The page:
New research has found that water firms are causing high levels of microplastic contamination in rivers.
Researchers at the University of Manchester found that water companies are doing a poor job of treating wastewater and raw sewage, leading to high levels of microplastic contamination.
Prof Jamie Woodward, who led the research, said: “Water companies must stop releasing untreated sewage and wastewater into rivers during periods of dry weather, as this causes riverbeds to be heavily contaminated with microplastics and maximises habitat damage.”
“Rivers are also the main supplier of microplastics to the oceans – to tackle the global marine microplastic problem, we need to limit their input to rivers.”
Data from the Environment Agency found that water companies in the UK found that discharged untreated wastewater into rivers and coastal waters over 400,000 times last year, which was for over 3.1 million hours.
In the research, which was published on Thursday in the journal Nature Sustainability, it said:
“The hotspots of microplastic contamination we have described provide unambiguous evidence that untreated wastewaters laced with raw sewage and microplastics are routinely discharged into river flows that are incapable of dispersing them downstream,” said the research.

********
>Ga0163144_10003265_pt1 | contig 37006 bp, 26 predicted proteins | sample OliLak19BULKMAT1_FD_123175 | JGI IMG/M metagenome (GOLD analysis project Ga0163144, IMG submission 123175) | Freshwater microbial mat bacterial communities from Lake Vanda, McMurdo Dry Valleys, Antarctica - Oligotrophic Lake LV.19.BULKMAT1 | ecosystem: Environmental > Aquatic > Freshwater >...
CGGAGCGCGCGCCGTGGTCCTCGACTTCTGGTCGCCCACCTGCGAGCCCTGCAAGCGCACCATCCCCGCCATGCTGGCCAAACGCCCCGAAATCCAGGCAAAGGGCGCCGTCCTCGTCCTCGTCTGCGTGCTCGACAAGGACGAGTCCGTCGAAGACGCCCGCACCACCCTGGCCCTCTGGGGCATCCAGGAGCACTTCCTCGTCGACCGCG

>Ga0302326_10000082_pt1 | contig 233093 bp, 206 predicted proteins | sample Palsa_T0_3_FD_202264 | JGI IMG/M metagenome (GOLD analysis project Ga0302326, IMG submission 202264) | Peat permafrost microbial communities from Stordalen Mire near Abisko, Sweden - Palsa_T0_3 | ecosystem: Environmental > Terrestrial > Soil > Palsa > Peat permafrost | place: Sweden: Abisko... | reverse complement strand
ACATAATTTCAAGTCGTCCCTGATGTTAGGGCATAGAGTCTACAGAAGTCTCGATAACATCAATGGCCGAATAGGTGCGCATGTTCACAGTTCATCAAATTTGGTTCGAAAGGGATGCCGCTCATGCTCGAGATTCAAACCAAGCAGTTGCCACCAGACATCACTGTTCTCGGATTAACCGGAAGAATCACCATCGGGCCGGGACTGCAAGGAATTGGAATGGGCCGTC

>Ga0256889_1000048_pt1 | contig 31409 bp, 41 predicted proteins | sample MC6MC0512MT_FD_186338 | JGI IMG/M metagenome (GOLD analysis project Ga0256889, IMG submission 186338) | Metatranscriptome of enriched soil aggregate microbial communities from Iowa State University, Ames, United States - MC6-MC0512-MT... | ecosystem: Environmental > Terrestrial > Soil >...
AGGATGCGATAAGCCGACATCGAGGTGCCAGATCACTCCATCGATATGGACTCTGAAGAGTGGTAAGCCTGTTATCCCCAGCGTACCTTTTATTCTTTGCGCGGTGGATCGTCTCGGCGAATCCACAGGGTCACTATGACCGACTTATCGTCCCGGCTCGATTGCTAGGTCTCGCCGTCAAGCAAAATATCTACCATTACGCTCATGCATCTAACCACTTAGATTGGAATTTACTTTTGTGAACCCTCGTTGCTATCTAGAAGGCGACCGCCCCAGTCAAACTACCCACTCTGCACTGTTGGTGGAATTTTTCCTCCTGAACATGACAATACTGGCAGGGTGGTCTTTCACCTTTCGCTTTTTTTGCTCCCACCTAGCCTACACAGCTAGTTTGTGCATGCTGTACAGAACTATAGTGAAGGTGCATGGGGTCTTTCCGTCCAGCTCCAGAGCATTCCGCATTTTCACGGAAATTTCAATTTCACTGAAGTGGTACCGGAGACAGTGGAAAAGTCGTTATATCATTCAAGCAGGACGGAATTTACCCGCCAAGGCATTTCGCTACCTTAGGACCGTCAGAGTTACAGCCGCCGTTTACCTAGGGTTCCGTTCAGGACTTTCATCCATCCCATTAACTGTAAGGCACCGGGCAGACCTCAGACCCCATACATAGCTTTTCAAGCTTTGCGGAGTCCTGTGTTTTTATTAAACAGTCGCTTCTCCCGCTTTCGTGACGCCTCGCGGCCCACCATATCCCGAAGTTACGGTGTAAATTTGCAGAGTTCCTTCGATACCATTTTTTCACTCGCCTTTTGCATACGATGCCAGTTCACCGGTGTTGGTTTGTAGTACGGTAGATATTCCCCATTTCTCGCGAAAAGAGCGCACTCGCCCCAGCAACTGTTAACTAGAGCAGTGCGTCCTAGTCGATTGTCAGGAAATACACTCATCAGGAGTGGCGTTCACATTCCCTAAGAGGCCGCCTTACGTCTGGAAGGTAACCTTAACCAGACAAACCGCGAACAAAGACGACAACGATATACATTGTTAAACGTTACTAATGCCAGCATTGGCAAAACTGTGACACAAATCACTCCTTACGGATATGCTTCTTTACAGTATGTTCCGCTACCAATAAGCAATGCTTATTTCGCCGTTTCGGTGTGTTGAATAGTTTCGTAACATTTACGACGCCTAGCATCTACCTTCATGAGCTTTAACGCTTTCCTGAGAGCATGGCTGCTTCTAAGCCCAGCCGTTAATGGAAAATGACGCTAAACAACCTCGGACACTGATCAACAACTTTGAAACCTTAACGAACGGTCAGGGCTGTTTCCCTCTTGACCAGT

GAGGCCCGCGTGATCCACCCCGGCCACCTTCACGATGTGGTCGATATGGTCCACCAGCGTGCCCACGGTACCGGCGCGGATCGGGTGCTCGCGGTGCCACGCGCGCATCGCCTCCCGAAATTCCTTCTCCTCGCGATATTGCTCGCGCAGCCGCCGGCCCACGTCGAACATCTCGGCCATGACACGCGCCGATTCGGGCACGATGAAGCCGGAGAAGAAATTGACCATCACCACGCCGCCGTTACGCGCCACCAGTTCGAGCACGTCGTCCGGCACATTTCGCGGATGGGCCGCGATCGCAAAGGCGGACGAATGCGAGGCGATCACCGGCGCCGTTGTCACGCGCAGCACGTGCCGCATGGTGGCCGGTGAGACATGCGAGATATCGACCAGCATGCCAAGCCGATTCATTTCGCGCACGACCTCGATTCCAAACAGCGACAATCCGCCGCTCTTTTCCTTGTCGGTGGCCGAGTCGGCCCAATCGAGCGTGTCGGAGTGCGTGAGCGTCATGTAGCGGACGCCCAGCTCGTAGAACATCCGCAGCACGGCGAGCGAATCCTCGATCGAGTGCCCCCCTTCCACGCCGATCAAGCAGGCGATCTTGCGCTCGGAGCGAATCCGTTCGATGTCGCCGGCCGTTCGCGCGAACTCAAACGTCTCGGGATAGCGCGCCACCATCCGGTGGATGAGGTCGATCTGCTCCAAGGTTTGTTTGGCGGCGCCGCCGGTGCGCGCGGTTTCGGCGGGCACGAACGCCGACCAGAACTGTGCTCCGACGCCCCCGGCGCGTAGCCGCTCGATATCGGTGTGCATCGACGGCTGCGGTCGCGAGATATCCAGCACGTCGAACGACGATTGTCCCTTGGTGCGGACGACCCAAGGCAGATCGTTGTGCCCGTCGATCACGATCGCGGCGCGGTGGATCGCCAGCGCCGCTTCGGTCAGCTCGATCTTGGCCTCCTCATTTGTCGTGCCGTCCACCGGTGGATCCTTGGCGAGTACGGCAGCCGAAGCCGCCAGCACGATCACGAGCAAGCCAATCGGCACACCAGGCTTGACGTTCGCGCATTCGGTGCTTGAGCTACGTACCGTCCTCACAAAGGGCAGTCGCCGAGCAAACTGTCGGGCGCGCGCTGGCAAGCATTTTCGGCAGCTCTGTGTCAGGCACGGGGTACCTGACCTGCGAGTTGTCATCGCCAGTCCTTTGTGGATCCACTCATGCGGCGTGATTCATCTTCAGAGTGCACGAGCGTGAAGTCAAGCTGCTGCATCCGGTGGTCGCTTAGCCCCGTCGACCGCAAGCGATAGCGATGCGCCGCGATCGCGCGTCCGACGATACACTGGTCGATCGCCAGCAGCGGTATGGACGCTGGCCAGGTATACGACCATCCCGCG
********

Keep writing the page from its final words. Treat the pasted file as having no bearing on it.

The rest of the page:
“The discharge of raw sewage is already controversial – we have shown that the discharge of untreated effluent is the dominant pathway for the diffusion of microplastics to the heart of the riverine ecosystem.”
“Preventing deliberate ‘dry weather’ spills must be a key priority of wastewater management and environmental regulation,” the report said. “Treating these wastewaters would effectively shut down the major supply of microplastic fragments and microbeads … to riverine ecosystems and thus prevent their downstream transport to the ocean.”